Wolfwalkers: The Shape of Oppression
Updated: Dec 30, 2022
[The following essay contains MAJOR SPOILERS; YOU HAVE BEEN WARNED!]
As complex and compelling as Robyn Goodefellowe, her father, and Mebh Óg MacTíre are, the town of Kilkenny is the most important character in Cartoon Saloon’s Wolfwalkers. It sits at the base of a hill, the straight lines and rigid symmetry of its architecture juxtaposed with the gentle curves and slopes of the untamed countryside. The viewer always sees it from a slightly overhead perspective, regardless of the camera angle—a visual design choice that evokes traditional woodcut art. And while it isn’t quite colorless, its palette is rather dull and drab compared to the lush, vibrant greenery of the surrounding woodland.
It is, in short, the perfect symbol for the villainous Lord Protector’s desire for absolute control.
Indeed, the Lord Protector himself is more of an idea than a man; he personifies oppression, conformity, and subjugation. He seeks to “civilize” Ireland—which, of course, means tearing down the forests, suppressing “paganism,” and punishing even the most minor acts of “rebellion.” He considers Bill Goodefellowe’s failure to cull the local wolf population, for example, to be tantamount to deliberate insubordination, and therefore demotes him to the rank of common foot soldier. He also forces Robyn to replace her earth-toned hunter’s garb (which represents her affinity for the natural world in general and Mebh in particular) with a black-and-white maid’s uniform and sends her to work in the stiflingly cramped, dreary, smoke-choked corridors of the castle.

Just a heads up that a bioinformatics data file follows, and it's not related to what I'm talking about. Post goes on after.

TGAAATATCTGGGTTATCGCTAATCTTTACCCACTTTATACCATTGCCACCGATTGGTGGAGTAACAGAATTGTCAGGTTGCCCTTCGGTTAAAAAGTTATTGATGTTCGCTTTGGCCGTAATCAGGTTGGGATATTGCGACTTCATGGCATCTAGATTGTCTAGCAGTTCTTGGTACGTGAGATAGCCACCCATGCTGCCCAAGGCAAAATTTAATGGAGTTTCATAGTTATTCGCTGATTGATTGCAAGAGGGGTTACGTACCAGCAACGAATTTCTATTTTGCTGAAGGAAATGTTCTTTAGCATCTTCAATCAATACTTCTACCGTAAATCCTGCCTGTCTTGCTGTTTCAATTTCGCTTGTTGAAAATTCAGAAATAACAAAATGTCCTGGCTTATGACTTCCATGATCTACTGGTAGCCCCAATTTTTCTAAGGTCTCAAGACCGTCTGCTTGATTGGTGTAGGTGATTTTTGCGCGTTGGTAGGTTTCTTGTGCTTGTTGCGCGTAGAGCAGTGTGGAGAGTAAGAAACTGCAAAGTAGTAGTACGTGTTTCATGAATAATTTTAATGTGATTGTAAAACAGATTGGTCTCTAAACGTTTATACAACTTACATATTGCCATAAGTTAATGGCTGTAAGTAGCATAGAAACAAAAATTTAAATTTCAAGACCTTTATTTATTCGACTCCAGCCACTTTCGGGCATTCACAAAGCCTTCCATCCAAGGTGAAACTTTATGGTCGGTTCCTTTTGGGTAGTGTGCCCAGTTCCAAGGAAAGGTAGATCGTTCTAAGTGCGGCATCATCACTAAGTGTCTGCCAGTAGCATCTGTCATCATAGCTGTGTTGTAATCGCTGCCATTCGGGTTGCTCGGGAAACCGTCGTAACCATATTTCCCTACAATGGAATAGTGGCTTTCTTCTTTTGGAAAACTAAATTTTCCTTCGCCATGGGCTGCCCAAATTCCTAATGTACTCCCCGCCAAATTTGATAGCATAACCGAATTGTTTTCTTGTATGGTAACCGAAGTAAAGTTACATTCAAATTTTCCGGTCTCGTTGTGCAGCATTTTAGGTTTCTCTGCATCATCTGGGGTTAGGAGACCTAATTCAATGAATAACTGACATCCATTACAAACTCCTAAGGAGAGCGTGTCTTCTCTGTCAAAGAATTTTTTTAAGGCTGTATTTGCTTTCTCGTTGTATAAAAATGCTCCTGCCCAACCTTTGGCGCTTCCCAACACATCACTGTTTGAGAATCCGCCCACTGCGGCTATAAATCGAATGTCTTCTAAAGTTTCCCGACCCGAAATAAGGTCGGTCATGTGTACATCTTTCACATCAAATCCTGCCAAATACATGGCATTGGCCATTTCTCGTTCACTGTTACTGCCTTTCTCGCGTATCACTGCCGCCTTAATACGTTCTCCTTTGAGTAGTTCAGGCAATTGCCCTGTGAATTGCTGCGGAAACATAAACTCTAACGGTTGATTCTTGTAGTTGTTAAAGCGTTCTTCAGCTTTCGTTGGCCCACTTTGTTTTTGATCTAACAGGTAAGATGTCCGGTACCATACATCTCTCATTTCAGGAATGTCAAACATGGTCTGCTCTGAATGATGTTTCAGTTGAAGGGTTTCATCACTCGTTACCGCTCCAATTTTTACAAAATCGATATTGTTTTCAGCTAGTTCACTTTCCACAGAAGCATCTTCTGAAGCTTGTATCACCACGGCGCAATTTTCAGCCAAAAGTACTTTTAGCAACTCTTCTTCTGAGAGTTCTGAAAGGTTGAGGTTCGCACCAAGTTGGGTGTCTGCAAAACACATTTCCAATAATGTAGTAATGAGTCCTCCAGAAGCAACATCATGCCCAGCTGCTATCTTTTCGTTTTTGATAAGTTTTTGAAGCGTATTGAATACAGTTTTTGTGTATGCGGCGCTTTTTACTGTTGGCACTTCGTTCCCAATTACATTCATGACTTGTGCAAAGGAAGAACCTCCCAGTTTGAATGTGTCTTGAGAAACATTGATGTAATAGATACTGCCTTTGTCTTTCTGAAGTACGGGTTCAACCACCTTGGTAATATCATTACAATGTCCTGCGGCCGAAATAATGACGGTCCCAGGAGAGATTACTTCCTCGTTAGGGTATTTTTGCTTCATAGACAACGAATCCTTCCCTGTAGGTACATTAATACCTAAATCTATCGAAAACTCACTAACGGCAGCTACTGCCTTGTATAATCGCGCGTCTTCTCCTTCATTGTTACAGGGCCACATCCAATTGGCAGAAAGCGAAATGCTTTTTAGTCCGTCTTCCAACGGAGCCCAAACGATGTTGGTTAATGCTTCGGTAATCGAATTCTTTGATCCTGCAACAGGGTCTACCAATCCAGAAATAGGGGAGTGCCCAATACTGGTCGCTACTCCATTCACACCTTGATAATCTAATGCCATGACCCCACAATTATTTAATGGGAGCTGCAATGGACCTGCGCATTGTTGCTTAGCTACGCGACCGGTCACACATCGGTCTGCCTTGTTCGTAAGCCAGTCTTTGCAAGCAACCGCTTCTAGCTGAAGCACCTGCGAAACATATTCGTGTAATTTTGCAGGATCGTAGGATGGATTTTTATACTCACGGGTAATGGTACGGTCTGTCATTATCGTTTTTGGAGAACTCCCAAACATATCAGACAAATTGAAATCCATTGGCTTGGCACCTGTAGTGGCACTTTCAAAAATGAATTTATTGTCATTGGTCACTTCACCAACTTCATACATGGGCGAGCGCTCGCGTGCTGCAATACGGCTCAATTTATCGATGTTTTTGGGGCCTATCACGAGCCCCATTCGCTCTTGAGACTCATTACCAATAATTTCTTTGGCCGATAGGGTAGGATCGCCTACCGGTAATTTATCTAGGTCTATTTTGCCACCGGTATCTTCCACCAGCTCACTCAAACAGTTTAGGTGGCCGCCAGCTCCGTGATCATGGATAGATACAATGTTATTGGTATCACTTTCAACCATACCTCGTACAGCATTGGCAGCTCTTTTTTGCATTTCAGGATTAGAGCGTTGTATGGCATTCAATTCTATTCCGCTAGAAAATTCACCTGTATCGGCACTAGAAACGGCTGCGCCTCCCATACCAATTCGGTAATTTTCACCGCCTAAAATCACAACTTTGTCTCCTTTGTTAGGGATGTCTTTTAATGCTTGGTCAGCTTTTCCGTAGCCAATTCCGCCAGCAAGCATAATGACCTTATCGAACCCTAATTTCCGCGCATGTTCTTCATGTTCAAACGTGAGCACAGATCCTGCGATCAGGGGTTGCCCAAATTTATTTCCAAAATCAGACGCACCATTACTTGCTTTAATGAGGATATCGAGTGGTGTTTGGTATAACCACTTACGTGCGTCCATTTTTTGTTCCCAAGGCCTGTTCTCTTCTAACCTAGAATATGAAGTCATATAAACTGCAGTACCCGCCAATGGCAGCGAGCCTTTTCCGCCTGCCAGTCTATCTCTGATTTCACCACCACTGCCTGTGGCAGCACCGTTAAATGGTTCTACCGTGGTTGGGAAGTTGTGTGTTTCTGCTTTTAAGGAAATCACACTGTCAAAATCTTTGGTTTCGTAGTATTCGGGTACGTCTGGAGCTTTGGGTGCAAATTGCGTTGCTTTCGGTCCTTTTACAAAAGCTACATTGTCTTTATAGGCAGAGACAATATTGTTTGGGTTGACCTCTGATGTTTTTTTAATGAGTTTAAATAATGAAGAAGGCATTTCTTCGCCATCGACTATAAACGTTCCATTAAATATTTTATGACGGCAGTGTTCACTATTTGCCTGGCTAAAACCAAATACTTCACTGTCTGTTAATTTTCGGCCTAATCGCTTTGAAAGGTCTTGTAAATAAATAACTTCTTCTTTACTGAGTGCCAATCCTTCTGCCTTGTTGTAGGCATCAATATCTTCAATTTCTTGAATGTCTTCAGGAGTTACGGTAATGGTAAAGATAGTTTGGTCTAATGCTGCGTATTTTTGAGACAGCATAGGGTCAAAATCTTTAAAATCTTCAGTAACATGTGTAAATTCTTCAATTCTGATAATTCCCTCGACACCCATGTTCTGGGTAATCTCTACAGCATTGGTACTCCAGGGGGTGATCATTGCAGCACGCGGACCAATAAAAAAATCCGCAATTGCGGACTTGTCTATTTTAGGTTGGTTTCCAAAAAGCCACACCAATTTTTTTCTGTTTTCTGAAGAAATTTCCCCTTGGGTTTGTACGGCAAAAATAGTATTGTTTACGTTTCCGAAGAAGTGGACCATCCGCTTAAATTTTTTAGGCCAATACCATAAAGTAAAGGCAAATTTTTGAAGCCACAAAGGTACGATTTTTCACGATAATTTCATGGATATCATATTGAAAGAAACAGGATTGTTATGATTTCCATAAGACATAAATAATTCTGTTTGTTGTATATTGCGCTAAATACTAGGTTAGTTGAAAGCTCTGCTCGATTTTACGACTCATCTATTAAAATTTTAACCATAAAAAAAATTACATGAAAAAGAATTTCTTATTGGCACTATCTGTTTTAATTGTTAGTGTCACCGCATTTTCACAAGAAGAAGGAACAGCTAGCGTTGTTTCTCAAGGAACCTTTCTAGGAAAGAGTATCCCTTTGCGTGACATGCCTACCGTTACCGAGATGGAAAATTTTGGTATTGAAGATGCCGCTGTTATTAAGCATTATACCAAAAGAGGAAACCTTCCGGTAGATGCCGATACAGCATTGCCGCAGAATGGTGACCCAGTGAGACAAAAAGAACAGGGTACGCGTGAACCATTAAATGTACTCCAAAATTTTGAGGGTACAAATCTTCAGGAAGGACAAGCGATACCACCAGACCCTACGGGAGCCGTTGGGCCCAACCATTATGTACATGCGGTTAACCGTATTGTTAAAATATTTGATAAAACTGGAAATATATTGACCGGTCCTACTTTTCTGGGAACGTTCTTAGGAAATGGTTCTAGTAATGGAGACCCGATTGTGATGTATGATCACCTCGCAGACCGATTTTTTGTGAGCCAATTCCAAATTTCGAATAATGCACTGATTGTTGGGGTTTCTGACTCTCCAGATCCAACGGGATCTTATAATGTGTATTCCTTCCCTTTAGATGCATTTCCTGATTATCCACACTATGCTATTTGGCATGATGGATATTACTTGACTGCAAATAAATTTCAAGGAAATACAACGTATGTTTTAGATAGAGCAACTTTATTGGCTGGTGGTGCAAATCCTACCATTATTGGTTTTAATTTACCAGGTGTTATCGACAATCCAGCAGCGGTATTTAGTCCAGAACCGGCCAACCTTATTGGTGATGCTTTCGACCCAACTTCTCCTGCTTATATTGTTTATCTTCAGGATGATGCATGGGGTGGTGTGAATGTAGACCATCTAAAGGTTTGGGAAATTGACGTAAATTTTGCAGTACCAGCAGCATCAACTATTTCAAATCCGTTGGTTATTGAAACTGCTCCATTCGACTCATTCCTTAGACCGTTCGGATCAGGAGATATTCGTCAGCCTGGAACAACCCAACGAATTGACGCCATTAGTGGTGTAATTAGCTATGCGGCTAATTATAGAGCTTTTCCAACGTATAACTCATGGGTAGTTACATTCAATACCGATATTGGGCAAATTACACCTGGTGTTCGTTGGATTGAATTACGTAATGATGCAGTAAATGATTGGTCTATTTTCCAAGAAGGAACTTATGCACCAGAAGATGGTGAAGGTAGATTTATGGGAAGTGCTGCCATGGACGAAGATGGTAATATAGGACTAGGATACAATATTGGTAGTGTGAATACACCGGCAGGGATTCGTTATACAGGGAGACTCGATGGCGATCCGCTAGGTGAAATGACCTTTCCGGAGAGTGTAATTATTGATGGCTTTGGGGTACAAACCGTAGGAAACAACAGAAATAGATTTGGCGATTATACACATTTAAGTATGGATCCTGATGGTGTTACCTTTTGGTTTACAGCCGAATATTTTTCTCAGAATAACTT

But why do the people of Ireland tolerate this despot’s cruelty and callousness, despite their obvious distaste for British Imperialism? Bill Goodefellowe succinctly identifies the source of the Lord Protector’s power during the film’s emotional climax:
BILL: We must do what we're told!
ROBYN: But why, Father? Why?
BILL: I'm afraid! I’m afraid[…] I won’t be here to protect you forever. I’m so afraid that one day, you’ll end up in a cage.
Thus, Bill’s obedience arises not from loyalty to the crown, but from fear—he’s all too familiar with the consequences of noncompliance. While his anxiety is hardly unfounded, however, his daughter is equally correct in her observation that his meek acquiescence has merely served to trap them both in a metaphorical prison of miserable subservience.
Only by standing together in open defiance of tyranny will our protagonists be able to finally break their (figurative and literal) chains and enjoy true freedom among the Wolfwalkers.